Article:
least Linux 1.1.43 and let procinfo enlighten you about who uses what.

	      The  modules  (loadable device drivers) installed on your machine, with their sizes
	      in kilobytes. (Only with -m or -a option). Modules with a use count larger  than	0
	      are marked with an asterisk.

       Character and Block Devices:
	      All available devices with their major numbers. (Only with -m or -a option).

       File Systems:
	      All  available file systems. (Only with -m or -a option). Those that do not require
	      an actual device (like procfs itself) are noted between square brackets.

       -f     Run procinfo continuously full-screen.

       -nN    Pause N second between updates. This option implies -f. It may  contain  a  decimal
	      point.   The  default is 5 seconds. When run by root with a pause of 0 seconds, the
	      program will run at the highest possible priority level.

       -m     Show info about modules and device drivers instead of CPU and memory stats.

       -a     Show all information that procinfo knows how to find.

       -d     For memory, CPU times, paging, swapping, disk, context and interrupt stats, display
	      values per second rather than totals. This option implies -f.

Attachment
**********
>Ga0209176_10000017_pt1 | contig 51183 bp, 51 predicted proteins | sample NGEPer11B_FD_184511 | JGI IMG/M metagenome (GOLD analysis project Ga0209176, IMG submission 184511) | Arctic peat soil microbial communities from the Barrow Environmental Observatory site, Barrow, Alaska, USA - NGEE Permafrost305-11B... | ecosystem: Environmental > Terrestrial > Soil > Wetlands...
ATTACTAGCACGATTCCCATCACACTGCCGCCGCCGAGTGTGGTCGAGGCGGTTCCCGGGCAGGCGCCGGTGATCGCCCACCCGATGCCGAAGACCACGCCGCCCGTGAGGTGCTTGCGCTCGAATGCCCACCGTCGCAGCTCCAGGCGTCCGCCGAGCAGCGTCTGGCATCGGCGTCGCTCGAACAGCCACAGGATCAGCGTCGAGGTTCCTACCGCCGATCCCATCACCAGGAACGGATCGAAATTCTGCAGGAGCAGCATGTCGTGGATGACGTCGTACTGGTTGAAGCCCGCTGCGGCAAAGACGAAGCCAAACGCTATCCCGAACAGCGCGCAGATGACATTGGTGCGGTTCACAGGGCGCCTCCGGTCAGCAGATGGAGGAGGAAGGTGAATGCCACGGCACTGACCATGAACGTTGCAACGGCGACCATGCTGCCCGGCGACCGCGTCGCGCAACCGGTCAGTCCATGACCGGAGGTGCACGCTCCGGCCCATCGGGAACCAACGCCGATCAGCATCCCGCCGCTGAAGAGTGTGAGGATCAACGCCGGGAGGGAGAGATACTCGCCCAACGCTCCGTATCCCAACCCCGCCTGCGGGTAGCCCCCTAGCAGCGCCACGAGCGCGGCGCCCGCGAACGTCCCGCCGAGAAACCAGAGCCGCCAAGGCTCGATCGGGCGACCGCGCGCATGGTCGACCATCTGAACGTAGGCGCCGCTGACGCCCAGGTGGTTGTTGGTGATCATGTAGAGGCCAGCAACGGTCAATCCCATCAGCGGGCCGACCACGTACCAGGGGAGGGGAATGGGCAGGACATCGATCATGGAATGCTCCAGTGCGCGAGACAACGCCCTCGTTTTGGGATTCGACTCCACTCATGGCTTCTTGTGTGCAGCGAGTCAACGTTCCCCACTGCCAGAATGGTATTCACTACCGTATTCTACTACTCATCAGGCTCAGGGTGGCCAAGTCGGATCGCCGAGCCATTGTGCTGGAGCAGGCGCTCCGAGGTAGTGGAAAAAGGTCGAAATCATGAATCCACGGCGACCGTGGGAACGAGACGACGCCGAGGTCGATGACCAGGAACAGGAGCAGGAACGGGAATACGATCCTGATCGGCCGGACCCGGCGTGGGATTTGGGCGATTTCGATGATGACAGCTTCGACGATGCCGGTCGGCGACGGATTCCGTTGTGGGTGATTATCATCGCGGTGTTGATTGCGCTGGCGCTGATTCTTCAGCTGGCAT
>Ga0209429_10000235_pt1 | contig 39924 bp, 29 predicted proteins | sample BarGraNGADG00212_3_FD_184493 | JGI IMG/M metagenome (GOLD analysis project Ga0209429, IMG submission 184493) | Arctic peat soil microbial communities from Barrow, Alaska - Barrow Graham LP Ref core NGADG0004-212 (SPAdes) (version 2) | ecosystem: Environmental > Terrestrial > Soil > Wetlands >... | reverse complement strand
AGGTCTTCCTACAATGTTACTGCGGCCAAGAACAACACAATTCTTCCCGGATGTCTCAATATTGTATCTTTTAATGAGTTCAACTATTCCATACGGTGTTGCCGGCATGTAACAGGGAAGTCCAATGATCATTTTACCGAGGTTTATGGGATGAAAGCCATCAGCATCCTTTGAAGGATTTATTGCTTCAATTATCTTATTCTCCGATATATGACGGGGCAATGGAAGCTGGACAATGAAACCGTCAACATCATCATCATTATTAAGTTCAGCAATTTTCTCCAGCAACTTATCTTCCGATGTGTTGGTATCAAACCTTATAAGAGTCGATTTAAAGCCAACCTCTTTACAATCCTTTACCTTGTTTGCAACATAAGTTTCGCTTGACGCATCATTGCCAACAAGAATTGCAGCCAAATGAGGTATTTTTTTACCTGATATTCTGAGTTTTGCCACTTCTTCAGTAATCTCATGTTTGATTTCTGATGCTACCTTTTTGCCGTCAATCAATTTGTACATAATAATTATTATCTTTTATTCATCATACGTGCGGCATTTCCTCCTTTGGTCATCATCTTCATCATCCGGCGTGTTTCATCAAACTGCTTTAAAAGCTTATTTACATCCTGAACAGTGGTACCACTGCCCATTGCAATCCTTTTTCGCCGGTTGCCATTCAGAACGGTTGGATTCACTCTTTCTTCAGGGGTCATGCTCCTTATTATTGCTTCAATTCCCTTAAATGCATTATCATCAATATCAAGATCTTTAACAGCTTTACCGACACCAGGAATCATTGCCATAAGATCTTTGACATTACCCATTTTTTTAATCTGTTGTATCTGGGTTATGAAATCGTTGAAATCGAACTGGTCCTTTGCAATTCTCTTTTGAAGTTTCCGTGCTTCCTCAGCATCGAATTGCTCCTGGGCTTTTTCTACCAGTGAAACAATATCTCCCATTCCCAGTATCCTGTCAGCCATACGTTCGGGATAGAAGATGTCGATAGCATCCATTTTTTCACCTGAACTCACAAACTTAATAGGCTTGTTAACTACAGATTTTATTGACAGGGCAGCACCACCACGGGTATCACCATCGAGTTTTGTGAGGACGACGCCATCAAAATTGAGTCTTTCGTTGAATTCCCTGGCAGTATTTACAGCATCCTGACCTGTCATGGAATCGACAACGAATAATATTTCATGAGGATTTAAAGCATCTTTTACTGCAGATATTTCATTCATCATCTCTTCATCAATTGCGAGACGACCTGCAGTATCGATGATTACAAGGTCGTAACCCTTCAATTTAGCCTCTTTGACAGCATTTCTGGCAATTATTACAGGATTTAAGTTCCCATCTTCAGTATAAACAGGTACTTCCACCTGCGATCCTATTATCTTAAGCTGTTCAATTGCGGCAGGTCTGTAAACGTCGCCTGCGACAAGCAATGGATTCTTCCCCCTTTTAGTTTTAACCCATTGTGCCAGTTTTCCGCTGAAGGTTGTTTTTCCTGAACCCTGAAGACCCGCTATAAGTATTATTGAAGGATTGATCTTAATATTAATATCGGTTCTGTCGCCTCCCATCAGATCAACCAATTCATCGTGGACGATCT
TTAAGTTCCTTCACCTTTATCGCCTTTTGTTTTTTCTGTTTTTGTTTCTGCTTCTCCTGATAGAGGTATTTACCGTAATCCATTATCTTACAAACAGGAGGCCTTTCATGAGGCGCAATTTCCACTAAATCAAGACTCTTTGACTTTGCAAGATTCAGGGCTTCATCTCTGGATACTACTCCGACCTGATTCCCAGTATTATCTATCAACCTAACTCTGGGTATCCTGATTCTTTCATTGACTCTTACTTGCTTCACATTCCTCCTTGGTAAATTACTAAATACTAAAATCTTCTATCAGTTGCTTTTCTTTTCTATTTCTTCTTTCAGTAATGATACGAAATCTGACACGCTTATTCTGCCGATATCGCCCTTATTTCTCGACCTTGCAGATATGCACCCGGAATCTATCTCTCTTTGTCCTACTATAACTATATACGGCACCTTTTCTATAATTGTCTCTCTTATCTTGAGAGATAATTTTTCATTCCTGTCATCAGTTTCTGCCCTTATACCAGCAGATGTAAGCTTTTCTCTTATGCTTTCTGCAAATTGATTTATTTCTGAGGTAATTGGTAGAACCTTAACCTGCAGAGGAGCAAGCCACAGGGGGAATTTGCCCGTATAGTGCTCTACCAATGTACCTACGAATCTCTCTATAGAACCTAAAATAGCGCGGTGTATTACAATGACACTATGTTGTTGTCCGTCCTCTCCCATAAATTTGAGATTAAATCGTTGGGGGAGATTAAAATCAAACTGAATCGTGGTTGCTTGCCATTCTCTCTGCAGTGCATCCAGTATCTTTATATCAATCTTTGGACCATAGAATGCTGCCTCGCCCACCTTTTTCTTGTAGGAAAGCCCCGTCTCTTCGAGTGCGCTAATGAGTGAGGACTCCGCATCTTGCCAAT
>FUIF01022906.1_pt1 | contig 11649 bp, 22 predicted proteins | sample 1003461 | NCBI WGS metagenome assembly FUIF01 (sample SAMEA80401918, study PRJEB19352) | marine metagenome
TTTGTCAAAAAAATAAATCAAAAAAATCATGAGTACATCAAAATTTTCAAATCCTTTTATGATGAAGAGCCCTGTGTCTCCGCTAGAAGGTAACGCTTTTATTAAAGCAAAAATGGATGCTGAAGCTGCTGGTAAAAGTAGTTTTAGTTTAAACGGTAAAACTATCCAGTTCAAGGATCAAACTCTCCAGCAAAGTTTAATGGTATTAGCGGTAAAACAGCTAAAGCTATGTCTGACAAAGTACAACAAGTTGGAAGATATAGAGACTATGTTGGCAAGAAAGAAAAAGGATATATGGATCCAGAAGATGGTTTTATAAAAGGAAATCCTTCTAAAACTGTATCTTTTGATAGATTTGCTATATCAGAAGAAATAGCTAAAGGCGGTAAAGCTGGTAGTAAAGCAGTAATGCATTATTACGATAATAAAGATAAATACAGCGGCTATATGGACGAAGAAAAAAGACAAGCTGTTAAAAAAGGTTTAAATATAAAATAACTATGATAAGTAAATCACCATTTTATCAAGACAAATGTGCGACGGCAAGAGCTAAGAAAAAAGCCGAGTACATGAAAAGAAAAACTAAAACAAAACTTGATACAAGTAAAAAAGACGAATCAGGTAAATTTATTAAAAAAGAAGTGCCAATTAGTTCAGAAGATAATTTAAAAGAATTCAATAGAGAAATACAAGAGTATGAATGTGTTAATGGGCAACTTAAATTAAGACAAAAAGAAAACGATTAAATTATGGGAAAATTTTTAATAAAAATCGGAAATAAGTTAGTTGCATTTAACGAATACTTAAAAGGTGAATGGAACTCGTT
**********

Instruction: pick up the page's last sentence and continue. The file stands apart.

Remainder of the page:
-D     Same as -d, except that memory stats are displayed as totals.

       -S     When  running  with -d or -D, always show values per second, even when running with
	      -n N with N greater than one second.

       -Ffile Redirect output to file (usually a tty). Nice if, for  example,  you  want  to  run
	      procinfo	permanently  on  a  virtual console or on a terminal, by starting it from
	      init(8) with a line like:

	      p8:23:respawn:/usr/bin/procinfo -biDn1 -F/dev/tty8

       -b     If your kernel is recent enough to display separate read and write numbers for disk
	      I/O,  the  -b  flag makes procinfo display numbers of blocks rather that numbers of
	      I/O requests (neither of which is, alas, reliably translatable into kilobytes).

       -i     Normally the IRQ portion of the display is squeezed to only  display  non-zero  IRQ
	      channels.  With  this  option  you'll get the full list, but on Alphas and on Intel
	      boxen with 2.1.104 kernels or later procinfo won't fit inside a 80x24  screen  any-
	      more. Price of progress, I suppose.

       -r     This  option adds an extra line to the memory info showing 'real' free memory, just
	      as free(1) does.

       -h     Print a brief help message.

       -v     Print version info.

       When running procinfo fullscreen, you can change its behaviour by pressing n, d, D, S,  i,
       m,  a,  r and b, which have the same effect as the corresponding command line options.  In
       addition you can press q which quits the program; s which switches back to the main screen
       after  pressing	m or a; t which switches back to displaying totals after pressing d or D;
       <space> which freezes the screen untill you press another key again; C and  R  which  sets
       and releases a checkpoint in totals mode; and finally Ctrl-L which refreshes the screen.

       /proc  The proc file system.

       What, me worry?

       free(1), uptime(1), w(1), init(8), proc(5).

       Sander van Malssen <svm@kozmix.cistron.nl>

18th Release				    2001-03-02				      PROCINFO(8)
Unix & Linux Commands & Man Pages : ©2000 - 2018 Unix and Linux Forums

All times are GMT -4. The time now is 12:09 AM.